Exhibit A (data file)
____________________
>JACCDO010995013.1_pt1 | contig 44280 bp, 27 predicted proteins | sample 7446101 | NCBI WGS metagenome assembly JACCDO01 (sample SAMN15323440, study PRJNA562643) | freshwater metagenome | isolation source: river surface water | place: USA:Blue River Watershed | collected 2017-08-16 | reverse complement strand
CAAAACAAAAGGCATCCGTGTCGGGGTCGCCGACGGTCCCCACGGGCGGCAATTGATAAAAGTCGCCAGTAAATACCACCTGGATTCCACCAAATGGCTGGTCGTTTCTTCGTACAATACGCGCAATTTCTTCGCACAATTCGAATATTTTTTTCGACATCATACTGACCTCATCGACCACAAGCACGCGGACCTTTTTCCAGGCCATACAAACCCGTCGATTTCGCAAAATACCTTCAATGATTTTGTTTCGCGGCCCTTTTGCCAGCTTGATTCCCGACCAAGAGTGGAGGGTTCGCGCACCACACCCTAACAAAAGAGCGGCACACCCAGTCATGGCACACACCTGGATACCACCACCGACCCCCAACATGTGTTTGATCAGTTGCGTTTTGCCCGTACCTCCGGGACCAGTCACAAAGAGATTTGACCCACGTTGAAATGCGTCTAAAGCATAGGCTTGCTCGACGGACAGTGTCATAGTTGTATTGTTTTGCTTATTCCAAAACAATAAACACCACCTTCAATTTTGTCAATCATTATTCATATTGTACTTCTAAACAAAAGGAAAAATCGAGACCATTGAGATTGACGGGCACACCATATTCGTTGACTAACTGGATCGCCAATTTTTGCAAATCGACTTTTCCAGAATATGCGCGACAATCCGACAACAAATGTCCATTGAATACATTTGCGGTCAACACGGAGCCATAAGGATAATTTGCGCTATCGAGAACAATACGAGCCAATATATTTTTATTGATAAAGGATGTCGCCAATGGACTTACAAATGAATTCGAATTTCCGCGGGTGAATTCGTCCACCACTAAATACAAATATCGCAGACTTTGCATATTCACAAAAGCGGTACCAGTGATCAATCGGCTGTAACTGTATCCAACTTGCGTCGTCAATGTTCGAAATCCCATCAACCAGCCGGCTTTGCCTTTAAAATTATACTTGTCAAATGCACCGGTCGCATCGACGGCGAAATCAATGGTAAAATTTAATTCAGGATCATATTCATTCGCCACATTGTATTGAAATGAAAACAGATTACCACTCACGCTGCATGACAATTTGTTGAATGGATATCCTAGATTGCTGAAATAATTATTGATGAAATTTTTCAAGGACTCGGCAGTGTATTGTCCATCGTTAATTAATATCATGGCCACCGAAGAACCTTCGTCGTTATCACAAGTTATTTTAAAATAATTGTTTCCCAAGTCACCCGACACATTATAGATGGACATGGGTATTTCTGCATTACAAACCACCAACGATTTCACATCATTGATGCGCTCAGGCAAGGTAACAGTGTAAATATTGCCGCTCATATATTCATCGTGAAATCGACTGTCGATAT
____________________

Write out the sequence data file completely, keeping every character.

>JACCDO010995013.1_pt1 | contig 44280 bp, 27 predicted proteins | sample 7446101 | NCBI WGS metagenome assembly JACCDO01 (sample SAMN15323440, study PRJNA562643) | freshwater metagenome | isolation source: river surface water | place: USA:Blue River Watershed | collected 2017-08-16 | reverse complement strand
CAAAACAAAAGGCATCCGTGTCGGGGTCGCCGACGGTCCCCACGGGCGGCAATTGATAAAAGTCGCCAGTAAATACCACCTGGATTCCACCAAATGGCTGGTCGTTTCTTCGTACAATACGCGCAATTTCTTCGCACAATTCGAATATTTTTTTCGACATCATACTGACCTCATCGACCACAAGCACGCGGACCTTTTTCCAGGCCATACAAACCCGTCGATTTCGCAAAATACCTTCAATGATTTTGTTTCGCGGCCCTTTTGCCAGCTTGATTCCCGACCAAGAGTGGAGGGTTCGCGCACCACACCCTAACAAAAGAGCGGCACACCCAGTCATGGCACACACCTGGATACCACCACCGACCCCCAACATGTGTTTGATCAGTTGCGTTTTGCCCGTACCTCCGGGACCAGTCACAAAGAGATTTGACCCACGTTGAAATGCGTCTAAAGCATAGGCTTGCTCGACGGACAGTGTCATAGTTGTATTGTTTTGCTTATTCCAAAACAATAAACACCACCTTCAATTTTGTCAATCATTATTCATATTGTACTTCTAAACAAAAGGAAAAATCGAGACCATTGAGATTGACGGGCACACCATATTCGTTGACTAACTGGATCGCCAATTTTTGCAAATCGACTTTTCCAGAATATGCGCGACAATCCGACAACAAATGTCCATTGAATACATTTGCGGTCAACACGGAGCCATAAGGATAATTTGCGCTATCGAGAACAATACGAGCCAATATATTTTTATTGATAAAGGATGTCGCCAATGGACTTACAAATGAATTCGAATTTCCGCGGGTGAATTCGTCCACCACTAAATACAAATATCGCAGACTTTGCATATTCACAAAAGCGGTACCAGTGATCAATCGGCTGTAACTGTATCCAACTTGCGTCGTCAATGTTCGAAATCCCATCAACCAGCCGGCTTTGCCTTTAAAATTATACTTGTCAAATGCACCGGTCGCATCGACGGCGAAATCAATGGTAAAATTTAATTCAGGATCATATTCATTCGCCACATTGTATTGAAATGAAAACAGATTACCACTCACGCTGCATGACAATTTGTTGAATGGATATCCTAGATTGCTGAAATAATTATTGATGAAATTTTTCAAGGACTCGGCAGTGTATTGTCCATCGTTAATTAATATCATGGCCACCGAAGAACCTTCGTCGTTATCACAAGTTATTTTAAAATAATTGTTTCCCAAGTCACCCGACACATTATAGATGGACATGGGTATTTCTGCATTACAAACCACCAACGATTTCACATCATTGATGCGCTCAGGCAAGGTAACAGTGTAAATATTGCCGCTCATATATTCATCGTGAAATCGACTGTCGATAT